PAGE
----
See also: Wéëk

English edit

 
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Alternative forms edit

Etymology edit

From Middle English weke, from Old English wiċe, wucu (week), from Proto-West Germanic *wikā, from Proto-Germanic *wikǭ (turn, succession, change, week), from Proto-Indo-European *weyg-, *weyk- (to bend, wind, turn, yield). Related to Proto-Germanic *wīkaną (to bend, yield, cease).

Cognate with Saterland Frisian Wiek, West Frisian wike, Dutch week, German Woche, Danish uge, Norwegian Nynorsk veke, Swedish vecka, Icelandic vika, Gothic 𐍅𐌹𐌺𐍉 (wikō, turn for temple service), Latin vicis, Finnish viikko. Related also to Old English wīcan (to yield, give way), English weak and wick.

Pronunciation edit

Noun edit

week (plural weeks)

  1. Any period of seven consecutive days.
    • 2013 July 6, “The rise of smart beta”, in The Economist, volume 408, number 8843, page 68:
      Investors face a quandary. Cash offers a return of virtually zero in many developed countries; government-bond yields may have risen in recent weeks but they are still unattractive. Equities have suffered two big bear markets since 2000 and are wobbling again. It is hardly surprising that pension funds, insurers and endowments are searching for new sources of return.
  2. A period of seven days beginning with Sunday or Monday.
  3. A period of five days beginning with Monday.
  4. A subdivision of the month into longer periods of work days punctuated by shorter weekend periods of days for markets, rest, or religious observation such as a sabbath.
    A 4-day week consists of Monday, Tuesday, Wednesday, and Thursday.

Synonyms edit

Hypernyms edit

Meronyms edit

Derived terms edit

Translations edit

See also edit

Adjective edit

week (not comparable)

  1. (postpositive) Seven days after (sometimes before) a specified date.
    I'll see you Thursday week.
    – "I'll see you a week from Thursday."

Further reading edit

Afrikaans edit

Etymology edit

From Dutch week, from Middle Dutch weke, from Old Dutch *wika, from Proto-Germanic *wikǭ, from Proto-Indo-European *weyg- (to bend, wind, turn, yield). Compare English week, West Frisian wike, German Woche.

Pronunciation edit

Noun edit

week (plural weke)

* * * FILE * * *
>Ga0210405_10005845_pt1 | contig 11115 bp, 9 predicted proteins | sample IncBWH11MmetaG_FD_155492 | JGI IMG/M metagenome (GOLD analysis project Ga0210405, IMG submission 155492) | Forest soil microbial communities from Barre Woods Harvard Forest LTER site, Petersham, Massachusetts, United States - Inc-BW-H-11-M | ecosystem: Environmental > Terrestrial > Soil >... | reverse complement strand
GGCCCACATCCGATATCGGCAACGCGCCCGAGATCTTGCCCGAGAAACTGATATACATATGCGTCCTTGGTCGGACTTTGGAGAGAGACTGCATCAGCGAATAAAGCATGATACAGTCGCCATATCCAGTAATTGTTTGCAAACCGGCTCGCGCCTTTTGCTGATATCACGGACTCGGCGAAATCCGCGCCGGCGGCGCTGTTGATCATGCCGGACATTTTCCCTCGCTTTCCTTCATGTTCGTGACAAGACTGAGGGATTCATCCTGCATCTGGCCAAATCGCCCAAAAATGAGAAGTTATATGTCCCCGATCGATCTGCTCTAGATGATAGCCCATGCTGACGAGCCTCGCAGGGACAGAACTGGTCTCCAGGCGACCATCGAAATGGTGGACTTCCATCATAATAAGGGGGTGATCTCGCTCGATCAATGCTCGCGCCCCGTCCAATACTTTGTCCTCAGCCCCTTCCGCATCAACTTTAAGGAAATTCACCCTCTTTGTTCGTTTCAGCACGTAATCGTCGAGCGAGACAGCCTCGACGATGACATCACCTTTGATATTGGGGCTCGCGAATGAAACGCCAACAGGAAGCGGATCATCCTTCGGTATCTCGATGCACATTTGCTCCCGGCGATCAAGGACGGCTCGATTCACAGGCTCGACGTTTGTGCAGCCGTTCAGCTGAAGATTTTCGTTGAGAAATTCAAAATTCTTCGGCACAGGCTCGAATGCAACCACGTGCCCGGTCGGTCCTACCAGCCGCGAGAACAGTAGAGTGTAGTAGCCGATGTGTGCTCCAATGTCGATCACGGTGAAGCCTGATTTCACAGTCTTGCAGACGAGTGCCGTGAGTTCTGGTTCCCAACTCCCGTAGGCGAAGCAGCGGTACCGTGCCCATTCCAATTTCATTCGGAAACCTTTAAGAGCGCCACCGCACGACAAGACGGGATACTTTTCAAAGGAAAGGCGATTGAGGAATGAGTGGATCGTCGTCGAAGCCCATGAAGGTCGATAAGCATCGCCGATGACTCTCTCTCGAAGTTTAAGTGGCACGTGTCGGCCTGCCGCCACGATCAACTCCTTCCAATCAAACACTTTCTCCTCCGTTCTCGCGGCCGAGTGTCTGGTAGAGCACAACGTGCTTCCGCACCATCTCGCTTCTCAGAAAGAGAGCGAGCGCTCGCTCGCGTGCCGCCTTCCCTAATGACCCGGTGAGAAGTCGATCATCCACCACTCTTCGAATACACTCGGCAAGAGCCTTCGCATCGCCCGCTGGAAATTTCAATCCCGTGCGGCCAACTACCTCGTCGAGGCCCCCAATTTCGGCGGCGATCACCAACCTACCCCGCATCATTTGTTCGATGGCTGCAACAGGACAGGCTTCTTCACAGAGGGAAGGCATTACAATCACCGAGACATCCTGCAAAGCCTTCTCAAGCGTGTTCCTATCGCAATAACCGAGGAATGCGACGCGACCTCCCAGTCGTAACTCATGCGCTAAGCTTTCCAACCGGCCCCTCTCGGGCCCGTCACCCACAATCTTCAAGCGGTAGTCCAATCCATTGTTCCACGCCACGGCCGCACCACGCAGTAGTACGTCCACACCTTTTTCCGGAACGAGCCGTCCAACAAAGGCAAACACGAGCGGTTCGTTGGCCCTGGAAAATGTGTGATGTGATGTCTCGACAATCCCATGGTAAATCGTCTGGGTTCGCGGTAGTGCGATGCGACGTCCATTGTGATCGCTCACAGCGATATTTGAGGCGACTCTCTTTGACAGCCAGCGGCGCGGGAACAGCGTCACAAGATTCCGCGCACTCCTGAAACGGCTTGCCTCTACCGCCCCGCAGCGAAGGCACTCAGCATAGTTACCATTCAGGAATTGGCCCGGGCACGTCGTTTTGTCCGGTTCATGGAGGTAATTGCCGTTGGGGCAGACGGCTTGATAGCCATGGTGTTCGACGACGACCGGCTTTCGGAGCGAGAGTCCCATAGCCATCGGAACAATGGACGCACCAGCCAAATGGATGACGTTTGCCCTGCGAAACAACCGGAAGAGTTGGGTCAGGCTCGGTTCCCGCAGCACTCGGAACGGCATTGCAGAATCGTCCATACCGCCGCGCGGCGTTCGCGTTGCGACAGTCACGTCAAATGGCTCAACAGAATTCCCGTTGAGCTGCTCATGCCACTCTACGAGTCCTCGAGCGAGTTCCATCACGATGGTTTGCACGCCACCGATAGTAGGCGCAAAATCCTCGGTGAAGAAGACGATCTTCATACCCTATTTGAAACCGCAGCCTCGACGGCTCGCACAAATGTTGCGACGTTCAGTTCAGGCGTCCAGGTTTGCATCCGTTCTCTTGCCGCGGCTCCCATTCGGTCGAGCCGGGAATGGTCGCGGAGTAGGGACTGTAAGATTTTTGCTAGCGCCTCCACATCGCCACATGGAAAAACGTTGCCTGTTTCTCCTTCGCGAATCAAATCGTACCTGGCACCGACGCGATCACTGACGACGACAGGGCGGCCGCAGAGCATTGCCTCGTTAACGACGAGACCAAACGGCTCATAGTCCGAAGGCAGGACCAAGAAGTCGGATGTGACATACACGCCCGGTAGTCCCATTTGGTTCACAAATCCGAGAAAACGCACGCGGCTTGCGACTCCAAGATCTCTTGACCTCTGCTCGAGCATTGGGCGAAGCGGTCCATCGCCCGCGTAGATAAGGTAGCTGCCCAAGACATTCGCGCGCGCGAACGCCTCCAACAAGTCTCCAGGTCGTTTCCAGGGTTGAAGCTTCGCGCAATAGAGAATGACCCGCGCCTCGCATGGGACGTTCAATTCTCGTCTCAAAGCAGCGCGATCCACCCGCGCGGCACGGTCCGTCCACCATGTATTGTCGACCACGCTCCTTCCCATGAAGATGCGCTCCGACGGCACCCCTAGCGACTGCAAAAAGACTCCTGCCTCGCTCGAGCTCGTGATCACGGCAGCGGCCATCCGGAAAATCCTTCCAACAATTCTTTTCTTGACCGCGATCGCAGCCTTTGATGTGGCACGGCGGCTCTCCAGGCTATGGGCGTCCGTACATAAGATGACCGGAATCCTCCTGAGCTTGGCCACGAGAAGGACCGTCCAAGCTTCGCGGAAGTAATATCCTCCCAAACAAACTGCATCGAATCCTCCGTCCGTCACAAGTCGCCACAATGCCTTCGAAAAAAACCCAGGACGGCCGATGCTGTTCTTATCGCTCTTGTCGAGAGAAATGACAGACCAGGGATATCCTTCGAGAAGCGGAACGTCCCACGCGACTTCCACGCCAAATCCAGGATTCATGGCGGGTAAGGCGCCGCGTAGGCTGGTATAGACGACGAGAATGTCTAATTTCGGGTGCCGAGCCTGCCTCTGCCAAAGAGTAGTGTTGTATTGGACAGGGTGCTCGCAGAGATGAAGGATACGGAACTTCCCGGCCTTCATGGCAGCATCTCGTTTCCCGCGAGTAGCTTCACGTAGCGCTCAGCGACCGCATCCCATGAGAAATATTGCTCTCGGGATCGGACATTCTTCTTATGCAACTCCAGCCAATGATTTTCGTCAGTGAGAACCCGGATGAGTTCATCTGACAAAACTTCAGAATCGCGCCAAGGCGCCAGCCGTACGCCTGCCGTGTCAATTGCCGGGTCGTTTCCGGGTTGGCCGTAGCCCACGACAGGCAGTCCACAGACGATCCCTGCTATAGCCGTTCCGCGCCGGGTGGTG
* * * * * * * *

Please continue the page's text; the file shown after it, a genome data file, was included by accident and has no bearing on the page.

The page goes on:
1. week
    Daar is sewe dae in die week.There are seven days in the week.

Dutch edit

Pronunciation edit

Etymology 1 edit

From Middle Dutch wēke, from Old Dutch *wika, from Proto-West Germanic *wikā, from Proto-Germanic *wikǭ, from Proto-Indo-European *weyg- (to bend, wind, turn, yield).

Noun edit

week f (plural weken, diminutive weekje n)

  1. week, period of seven days.
Derived terms edit
Descendants edit
  • Afrikaans: week
  • Berbice Creole Dutch: weki
  • Jersey Dutch: wêk
  • Negerhollands: week
  • Lokono: wiki
  • ? Sranan Tongo: wiki

Etymology 2 edit

From Middle Dutch wêec, from Old Dutch *wēk, from Proto-West Germanic *waikw, from Proto-Germanic *waikwaz.

Adjective edit

week (comparative weker, superlative weekst)

  1. soft, tender, fragile
  2. weak, gentle, weakhearted.
Inflection edit
Declension of week
uninflected week
inflected weke
comparative weker
positive comparative superlative
predicative/adverbial week weker het weekst
het weekste
indefinite m./f. sing. weke wekere weekste
n. sing. week weker weekste
plural weke wekere weekste
definite weke wekere weekste
partitive weeks wekers
Antonyms edit
Derived terms edit
Descendants edit

Etymology 3 edit

See the etymology of the corresponding lemma form.

Verb edit

week

  1. inflection of weken:
    1. first-person singular present indicative
    2. imperative

Verb edit

week

  1. singular past indicative of wijken

Anagrams edit

Middle English edit

Noun edit

week

  1. Alternative form of weke (week)